On January 11, 1973, the owners of America’s 24 major league baseball teams vote to allow teams in the American League (AL) to use a “designated pinch-hitter” that could bat for the pitcher, while still allowing the pitcher to stay in the game.
The idea of adding a 10th man to the baseball lineup to bat for the pitcher had been suggested as early as 1906 by the revered player and manager Connie Mack. In 1928, John Heydler, then-president of the National League (NL), revived the issue, but the rule was rejected at that point by the AL management. By the early 1970s, Charlie Finley, the colourful owner of the Oakland A’s, had become the designated hitter rule’s most outspoken advocate, arguing that a pinch-hitter to replace the pitcher–a player that usually batted poorly, exceptions like the legendary Babe Ruth notwithstanding–would add the extra offensive punch that baseball needed to draw more fans.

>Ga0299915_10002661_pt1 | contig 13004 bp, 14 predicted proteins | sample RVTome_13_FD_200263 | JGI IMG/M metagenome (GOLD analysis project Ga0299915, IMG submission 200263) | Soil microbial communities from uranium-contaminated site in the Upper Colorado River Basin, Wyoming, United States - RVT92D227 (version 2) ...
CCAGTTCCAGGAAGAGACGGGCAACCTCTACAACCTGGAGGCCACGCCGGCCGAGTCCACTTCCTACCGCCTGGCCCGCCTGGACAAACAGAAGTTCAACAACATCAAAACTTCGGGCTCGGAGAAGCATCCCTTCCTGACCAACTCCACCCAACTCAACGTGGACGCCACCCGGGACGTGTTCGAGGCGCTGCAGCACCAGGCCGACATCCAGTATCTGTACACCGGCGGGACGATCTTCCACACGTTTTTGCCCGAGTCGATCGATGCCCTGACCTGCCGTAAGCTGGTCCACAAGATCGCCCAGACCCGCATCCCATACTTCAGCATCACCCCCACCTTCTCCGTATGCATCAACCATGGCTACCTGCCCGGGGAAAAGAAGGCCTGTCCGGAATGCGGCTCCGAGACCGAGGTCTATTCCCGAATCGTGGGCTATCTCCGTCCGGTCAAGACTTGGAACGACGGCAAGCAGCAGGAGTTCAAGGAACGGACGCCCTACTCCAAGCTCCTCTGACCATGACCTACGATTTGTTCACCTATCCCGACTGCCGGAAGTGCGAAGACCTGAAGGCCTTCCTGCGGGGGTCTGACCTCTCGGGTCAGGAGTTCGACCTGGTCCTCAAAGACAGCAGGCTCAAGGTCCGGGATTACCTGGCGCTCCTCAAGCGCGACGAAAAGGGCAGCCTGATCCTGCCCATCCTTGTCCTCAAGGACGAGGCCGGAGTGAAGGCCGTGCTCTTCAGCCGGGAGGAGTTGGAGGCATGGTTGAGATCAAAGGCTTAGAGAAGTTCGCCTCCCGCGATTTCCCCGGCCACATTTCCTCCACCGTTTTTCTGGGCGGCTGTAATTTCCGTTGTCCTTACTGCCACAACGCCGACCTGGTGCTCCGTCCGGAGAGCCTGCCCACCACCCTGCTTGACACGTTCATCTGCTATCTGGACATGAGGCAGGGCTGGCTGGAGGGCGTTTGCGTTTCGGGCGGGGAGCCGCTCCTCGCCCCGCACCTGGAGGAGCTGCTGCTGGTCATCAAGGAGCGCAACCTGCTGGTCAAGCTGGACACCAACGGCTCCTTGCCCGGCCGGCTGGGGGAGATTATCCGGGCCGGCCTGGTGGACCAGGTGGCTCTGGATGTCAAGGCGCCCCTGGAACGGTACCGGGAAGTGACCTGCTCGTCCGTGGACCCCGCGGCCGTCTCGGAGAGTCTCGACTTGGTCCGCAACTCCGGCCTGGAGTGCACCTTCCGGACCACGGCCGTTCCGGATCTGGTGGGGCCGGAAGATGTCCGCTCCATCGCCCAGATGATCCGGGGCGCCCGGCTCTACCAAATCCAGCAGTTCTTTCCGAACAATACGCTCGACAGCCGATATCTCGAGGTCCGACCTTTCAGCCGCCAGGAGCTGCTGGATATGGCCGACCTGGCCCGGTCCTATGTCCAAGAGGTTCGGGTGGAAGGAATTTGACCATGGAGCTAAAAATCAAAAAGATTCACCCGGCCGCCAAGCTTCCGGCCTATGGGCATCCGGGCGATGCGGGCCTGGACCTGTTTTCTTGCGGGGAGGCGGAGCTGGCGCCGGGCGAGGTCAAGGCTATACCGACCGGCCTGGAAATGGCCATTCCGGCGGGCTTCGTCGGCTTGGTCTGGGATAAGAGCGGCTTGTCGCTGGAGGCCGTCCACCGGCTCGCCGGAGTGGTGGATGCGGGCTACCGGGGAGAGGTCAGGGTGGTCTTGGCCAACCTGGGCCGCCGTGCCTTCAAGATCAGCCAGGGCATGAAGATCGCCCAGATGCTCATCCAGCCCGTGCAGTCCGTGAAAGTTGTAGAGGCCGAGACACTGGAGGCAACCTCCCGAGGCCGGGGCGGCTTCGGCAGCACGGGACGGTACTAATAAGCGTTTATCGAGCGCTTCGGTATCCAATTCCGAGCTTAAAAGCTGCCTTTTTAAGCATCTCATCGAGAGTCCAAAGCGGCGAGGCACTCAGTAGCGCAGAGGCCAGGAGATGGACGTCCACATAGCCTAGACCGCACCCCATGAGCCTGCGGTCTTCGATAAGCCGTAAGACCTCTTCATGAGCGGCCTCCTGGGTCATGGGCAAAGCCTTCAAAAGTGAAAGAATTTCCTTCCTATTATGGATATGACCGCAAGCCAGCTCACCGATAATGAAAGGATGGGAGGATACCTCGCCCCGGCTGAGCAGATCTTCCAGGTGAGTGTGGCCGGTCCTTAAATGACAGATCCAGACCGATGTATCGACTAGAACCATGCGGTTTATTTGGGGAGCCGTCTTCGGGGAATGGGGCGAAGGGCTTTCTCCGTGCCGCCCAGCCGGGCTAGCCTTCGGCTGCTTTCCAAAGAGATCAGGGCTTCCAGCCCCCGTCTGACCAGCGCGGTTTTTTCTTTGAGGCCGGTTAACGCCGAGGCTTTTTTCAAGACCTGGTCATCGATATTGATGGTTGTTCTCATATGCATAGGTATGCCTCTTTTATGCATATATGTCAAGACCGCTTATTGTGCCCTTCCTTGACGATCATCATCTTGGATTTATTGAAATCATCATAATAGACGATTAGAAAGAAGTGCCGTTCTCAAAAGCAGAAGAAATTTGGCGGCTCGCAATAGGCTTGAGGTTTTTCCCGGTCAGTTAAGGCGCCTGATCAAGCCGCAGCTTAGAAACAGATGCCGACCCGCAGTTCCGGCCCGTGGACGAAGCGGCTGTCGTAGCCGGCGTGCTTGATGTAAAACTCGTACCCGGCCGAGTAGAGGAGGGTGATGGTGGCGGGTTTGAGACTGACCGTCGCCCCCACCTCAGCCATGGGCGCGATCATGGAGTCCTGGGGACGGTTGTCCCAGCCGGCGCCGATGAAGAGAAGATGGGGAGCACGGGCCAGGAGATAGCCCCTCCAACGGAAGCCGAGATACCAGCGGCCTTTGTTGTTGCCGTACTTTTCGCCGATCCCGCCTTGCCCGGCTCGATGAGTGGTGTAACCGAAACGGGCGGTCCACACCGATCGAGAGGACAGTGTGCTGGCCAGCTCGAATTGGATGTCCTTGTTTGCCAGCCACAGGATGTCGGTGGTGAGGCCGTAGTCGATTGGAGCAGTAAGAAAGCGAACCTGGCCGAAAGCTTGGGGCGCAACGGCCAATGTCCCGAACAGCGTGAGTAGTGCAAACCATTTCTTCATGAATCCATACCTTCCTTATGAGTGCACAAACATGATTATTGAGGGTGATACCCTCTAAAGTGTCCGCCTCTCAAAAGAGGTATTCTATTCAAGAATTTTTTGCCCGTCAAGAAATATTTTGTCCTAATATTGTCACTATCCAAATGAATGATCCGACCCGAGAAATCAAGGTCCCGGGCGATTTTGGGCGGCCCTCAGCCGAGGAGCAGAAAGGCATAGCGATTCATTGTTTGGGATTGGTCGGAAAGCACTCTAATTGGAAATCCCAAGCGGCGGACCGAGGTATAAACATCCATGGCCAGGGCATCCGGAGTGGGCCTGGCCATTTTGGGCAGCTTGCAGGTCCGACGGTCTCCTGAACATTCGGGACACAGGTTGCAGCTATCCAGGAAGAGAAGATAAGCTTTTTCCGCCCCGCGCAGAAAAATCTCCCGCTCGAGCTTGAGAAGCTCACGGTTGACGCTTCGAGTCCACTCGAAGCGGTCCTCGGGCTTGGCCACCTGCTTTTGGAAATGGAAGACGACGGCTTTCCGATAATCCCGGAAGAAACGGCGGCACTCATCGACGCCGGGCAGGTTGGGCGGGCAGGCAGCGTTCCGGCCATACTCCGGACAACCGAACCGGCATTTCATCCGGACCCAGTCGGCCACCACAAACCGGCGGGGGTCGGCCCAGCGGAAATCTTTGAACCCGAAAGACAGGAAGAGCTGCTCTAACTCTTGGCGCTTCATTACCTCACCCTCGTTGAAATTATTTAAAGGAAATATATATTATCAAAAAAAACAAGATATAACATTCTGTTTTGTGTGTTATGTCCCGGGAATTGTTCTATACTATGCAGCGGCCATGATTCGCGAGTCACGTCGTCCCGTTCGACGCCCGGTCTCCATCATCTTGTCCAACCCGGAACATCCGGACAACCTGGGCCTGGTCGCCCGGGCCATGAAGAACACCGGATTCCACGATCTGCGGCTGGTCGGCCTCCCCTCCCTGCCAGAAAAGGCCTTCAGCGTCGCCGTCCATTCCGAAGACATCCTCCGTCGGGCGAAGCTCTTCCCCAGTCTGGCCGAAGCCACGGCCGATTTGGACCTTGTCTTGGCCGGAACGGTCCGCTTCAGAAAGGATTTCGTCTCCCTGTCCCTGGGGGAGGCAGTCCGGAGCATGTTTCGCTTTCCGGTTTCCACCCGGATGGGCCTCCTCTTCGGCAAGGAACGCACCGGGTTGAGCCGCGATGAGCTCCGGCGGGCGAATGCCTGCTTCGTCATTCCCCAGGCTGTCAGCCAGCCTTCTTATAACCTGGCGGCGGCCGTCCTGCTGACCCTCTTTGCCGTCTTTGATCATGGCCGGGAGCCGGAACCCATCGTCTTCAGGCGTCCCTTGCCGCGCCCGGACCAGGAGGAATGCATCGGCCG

Read more on the originally published article here.